He’s a fantastic guy. He’s brilliant. And I would almost, I’m an almost, I would almost give him money blind because I trust them that much, the deal happens to be a really, really attractive deal in the Carolinas, but we really have a strong focus on people and yeah.

[00:34:43] Atif Qadir: I think what you’re describing in terms of the sponsor being such a critical part of these types of repositioning deals, uh, is very similar to the way that early-stage venture capital investing happens. Since we just came through a $2 million seed financing round for Redis my technology company, and as the, the conversations that we had, uh, in some of you talked to 200 people to get 20 people to invest, that’s just the way it works.

That’s similar to real estate, but the conversation is always began with the sponsors or the founders, the farm that you talked about, the meat potatoes, the business, and then to really close the deal and make it happen. It always comes back to the conversation about the sponsors. And are they the right ones to be doing this startup technology company? Or are they the right ones to be doing this repositioning of a huge asset next to duke or UNC or anywhere else in the Caroline’s.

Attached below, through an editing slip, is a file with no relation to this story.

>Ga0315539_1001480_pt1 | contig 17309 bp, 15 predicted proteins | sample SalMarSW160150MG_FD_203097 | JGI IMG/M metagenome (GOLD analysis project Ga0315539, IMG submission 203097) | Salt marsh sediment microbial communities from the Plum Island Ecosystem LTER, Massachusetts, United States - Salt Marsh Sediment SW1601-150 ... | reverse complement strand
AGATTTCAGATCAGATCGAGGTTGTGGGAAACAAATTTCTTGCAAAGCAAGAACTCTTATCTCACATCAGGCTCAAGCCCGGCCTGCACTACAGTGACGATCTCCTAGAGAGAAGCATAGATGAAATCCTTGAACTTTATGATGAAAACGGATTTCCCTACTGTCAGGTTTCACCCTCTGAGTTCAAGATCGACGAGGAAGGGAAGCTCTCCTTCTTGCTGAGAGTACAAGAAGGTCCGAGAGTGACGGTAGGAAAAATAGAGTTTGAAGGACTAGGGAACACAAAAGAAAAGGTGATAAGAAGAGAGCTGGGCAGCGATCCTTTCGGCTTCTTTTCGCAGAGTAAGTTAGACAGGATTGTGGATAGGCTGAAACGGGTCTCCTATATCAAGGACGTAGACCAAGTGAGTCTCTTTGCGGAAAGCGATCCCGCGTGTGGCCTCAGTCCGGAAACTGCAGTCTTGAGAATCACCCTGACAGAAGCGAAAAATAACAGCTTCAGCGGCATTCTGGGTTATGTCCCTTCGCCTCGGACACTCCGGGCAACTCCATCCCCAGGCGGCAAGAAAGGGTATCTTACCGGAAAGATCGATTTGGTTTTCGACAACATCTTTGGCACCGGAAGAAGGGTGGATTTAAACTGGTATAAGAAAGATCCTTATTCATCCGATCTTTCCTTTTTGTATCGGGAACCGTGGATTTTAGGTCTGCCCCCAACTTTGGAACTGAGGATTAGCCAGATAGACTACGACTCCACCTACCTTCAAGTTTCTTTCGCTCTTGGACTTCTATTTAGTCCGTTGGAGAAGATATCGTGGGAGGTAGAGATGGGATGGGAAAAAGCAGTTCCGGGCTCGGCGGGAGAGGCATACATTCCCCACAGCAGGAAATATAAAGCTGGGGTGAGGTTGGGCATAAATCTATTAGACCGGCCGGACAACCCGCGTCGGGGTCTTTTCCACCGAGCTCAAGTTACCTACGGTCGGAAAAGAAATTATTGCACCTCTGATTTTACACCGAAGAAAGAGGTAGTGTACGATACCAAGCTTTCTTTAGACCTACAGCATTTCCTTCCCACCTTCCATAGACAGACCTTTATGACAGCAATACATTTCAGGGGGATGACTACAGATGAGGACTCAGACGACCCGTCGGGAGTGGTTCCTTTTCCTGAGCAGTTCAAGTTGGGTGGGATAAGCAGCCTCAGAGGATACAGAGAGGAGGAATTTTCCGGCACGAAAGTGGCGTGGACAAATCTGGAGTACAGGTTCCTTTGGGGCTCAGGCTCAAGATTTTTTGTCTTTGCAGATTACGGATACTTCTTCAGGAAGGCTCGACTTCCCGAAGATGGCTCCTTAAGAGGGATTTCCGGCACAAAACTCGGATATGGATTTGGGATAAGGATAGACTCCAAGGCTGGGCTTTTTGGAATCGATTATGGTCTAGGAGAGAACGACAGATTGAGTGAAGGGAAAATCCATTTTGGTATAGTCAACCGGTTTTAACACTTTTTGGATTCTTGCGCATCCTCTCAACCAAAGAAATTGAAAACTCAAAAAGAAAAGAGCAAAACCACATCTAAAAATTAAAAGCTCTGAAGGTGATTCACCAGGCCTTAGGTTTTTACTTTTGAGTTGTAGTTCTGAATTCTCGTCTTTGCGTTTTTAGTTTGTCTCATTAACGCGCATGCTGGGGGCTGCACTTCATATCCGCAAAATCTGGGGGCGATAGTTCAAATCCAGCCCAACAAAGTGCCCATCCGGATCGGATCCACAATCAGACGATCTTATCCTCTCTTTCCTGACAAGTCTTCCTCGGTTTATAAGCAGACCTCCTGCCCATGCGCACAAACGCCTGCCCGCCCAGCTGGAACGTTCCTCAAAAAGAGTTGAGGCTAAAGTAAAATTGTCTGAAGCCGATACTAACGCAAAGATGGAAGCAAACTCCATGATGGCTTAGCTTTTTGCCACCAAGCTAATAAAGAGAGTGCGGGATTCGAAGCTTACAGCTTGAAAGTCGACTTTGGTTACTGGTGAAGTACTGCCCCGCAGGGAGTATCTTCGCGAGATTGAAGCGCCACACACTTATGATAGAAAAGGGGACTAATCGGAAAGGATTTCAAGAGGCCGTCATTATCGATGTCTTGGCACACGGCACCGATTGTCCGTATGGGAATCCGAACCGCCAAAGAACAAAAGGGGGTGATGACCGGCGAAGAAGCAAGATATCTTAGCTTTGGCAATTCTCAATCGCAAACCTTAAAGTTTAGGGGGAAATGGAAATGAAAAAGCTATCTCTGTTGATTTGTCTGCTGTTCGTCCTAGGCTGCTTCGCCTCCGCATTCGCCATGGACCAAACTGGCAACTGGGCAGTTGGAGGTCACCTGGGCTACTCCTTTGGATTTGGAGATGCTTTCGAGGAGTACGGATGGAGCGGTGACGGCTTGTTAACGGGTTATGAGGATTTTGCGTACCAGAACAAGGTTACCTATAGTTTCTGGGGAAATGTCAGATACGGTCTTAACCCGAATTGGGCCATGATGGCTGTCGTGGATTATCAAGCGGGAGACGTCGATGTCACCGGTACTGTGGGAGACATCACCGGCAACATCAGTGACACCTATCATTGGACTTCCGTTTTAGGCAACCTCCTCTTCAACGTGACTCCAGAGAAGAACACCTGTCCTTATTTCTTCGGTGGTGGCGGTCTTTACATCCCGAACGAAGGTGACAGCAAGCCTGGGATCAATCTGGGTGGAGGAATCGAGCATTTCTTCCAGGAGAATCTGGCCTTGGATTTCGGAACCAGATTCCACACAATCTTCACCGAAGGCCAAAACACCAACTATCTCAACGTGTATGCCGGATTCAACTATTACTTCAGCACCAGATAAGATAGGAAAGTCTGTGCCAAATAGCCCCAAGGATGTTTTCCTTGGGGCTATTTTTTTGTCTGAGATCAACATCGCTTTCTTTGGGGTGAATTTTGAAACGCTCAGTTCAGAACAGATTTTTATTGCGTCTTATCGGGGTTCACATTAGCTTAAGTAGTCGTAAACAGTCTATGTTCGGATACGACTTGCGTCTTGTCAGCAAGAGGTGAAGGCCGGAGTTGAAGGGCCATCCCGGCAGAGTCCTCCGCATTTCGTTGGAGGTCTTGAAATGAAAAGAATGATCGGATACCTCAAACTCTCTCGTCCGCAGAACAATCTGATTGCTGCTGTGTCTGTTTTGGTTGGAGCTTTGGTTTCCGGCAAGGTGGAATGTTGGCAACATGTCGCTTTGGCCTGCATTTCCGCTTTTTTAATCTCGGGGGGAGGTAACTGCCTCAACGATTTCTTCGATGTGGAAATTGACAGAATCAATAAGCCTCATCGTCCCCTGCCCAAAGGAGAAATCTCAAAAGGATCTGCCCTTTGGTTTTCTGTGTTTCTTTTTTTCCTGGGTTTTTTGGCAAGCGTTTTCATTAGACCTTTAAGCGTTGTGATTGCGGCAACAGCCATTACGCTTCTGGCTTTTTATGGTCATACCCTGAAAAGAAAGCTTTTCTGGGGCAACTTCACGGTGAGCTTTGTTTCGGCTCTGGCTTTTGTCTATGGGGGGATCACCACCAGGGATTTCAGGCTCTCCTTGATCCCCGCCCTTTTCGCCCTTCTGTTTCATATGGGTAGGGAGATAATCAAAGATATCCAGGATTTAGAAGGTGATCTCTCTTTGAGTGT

[00:35:34] Peter Brosens: A hundred percent. And for you and for us to just like, they’re looking at you as a sponsor and doing heavy background checks, Their partnership is really important for you because it’s very good, really good partner. You know, we, we have a strong preference and I know a lot of people don’t, a lot of people want a blank check and they want their partners to just never call them.

And we’re, we’re the opposite. And I think that would be opposite to where we really want active. Partners, which means people that we can kind of use as a sounding board, people that will help grow our business. People that will go out of their way to make introductions for us if we do right by them, if we do well for them, because that’s, that’s how we’ve grown the past and their capital is usually a little bit more expensive.

To me, it’s the best trade-off you can possibly make. And so I think valuating the sponsor, I mean, again, it kind of goes, it goes both ways.

[00:36:32] Atif Qadir: Yeah. I think that’s a huge, that’s probably the biggest piece of advice that I’d have to anyone that is getting started as a developer is looking for this long-term in terms of building relationships, whether you’re talking about in the beginning of the conversation on Chatham and Main, in terms of the renters, this idea of seeing the renters, uh, not as annoyances, but as like the, the lifeblood of your business or treating them in an honest, direct way in terms of your contractors and people that are doing with work for you to make sure that your beautiful building is going to be beautiful and functional and everything else and treating them honestly.